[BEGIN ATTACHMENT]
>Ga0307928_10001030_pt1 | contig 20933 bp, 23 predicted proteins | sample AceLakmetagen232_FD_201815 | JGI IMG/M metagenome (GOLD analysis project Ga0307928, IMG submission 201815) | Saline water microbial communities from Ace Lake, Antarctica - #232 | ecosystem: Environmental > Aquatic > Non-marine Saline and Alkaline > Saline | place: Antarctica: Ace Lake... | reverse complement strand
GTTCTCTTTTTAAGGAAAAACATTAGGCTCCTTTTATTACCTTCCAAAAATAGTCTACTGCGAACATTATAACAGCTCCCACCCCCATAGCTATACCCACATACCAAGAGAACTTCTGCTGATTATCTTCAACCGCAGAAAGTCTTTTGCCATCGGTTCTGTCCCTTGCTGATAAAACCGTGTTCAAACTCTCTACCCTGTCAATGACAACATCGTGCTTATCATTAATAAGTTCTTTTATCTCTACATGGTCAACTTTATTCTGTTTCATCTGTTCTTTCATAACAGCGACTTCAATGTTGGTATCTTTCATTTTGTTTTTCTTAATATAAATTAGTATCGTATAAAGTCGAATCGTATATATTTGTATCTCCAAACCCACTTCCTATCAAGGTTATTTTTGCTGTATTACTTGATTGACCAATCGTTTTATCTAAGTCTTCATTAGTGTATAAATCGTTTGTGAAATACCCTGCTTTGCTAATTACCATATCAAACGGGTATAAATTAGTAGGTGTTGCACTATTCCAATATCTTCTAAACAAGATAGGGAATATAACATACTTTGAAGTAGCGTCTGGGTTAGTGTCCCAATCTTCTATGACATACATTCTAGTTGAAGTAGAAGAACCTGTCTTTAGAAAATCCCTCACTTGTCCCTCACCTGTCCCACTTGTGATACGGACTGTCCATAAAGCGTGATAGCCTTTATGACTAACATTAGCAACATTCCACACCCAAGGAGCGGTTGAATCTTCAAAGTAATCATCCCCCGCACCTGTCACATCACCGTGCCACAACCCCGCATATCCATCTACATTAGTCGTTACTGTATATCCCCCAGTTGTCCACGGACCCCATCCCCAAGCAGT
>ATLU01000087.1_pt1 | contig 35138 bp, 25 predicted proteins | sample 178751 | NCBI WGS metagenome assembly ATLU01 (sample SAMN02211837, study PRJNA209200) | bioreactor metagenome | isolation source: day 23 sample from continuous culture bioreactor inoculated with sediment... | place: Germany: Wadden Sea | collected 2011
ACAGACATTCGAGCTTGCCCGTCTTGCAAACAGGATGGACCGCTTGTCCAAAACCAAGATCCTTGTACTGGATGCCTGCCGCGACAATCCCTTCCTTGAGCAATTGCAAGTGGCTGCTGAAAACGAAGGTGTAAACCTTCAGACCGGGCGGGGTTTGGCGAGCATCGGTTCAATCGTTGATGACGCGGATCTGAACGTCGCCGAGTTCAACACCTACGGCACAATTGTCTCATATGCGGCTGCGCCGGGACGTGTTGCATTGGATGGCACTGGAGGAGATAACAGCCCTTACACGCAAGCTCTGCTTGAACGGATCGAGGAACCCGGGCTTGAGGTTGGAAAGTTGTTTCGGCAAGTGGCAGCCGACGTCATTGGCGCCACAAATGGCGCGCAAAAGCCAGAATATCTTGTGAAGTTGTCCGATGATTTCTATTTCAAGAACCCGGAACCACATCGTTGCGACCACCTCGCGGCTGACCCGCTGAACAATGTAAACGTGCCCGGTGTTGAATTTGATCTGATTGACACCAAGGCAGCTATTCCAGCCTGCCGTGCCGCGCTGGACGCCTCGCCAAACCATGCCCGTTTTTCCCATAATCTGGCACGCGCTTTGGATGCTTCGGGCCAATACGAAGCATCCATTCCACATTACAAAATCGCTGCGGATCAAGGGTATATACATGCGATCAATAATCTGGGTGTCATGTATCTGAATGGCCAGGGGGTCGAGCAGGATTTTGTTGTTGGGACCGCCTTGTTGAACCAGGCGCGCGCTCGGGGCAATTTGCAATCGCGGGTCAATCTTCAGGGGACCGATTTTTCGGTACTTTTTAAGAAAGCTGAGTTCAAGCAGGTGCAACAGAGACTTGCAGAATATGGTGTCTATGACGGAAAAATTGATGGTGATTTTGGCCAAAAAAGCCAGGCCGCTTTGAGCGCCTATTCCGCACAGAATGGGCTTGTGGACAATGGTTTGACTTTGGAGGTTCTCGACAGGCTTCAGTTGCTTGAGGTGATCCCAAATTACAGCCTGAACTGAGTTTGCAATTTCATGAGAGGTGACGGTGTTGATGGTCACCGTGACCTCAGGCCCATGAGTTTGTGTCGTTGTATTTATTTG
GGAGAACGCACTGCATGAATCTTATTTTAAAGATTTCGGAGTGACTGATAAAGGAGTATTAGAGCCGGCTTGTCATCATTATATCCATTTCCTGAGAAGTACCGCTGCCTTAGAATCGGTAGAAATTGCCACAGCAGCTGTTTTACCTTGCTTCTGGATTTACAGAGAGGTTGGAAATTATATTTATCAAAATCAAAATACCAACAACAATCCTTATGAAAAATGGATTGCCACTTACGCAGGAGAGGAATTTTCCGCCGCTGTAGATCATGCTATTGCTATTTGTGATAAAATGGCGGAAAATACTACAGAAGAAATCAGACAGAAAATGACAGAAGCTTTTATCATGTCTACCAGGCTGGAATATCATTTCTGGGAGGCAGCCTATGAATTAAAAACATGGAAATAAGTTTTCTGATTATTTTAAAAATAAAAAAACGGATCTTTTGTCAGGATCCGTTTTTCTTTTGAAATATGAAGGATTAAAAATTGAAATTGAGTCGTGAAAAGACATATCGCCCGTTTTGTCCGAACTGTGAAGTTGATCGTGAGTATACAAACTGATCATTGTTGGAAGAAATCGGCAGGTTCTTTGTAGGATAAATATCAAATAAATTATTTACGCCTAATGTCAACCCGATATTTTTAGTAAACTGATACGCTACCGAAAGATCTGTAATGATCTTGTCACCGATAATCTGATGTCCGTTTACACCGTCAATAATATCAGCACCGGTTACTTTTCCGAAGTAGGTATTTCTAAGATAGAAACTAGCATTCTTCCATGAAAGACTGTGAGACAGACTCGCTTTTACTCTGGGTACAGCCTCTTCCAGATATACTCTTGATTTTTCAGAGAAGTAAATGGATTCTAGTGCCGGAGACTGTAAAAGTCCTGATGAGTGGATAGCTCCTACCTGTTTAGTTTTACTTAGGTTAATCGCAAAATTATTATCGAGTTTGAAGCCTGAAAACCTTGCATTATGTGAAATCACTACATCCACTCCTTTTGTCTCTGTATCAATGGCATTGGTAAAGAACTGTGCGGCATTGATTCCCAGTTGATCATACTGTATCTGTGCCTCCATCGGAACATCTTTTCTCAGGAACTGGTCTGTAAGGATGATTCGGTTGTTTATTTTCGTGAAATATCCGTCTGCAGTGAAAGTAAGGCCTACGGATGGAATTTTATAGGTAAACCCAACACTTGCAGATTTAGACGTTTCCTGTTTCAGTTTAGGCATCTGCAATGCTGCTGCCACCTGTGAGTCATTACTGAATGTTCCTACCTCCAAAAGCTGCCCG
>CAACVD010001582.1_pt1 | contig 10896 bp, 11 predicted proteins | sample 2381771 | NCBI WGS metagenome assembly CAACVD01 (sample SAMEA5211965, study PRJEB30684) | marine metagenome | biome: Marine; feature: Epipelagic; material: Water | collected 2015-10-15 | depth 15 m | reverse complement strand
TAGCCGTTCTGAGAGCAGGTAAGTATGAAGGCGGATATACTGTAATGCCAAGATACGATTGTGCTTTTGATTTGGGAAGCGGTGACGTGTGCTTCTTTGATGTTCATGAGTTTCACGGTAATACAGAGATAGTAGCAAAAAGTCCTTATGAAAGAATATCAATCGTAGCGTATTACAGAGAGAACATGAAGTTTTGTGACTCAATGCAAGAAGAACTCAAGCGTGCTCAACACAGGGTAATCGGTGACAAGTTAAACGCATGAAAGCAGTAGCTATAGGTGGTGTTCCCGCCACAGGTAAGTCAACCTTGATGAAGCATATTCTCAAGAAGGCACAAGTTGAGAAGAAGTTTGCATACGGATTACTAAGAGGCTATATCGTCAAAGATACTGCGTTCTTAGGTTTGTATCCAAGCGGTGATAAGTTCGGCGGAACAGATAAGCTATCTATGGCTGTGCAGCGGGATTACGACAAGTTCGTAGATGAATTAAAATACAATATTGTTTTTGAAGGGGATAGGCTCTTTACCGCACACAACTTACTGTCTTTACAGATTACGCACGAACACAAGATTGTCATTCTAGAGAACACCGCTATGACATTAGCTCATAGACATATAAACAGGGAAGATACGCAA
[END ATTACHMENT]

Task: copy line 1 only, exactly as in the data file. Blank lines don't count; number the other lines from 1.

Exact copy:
>Ga0307928_10001030_pt1 | contig 20933 bp, 23 predicted proteins | sample AceLakmetagen232_FD_201815 | JGI IMG/M metagenome (GOLD analysis project Ga0307928, IMG submission 201815) | Saline water microbial communities from Ace Lake, Antarctica - #232 | ecosystem: Environmental > Aquatic > Non-marine Saline and Alkaline > Saline | place: Antarctica: Ace Lake... | reverse complement strand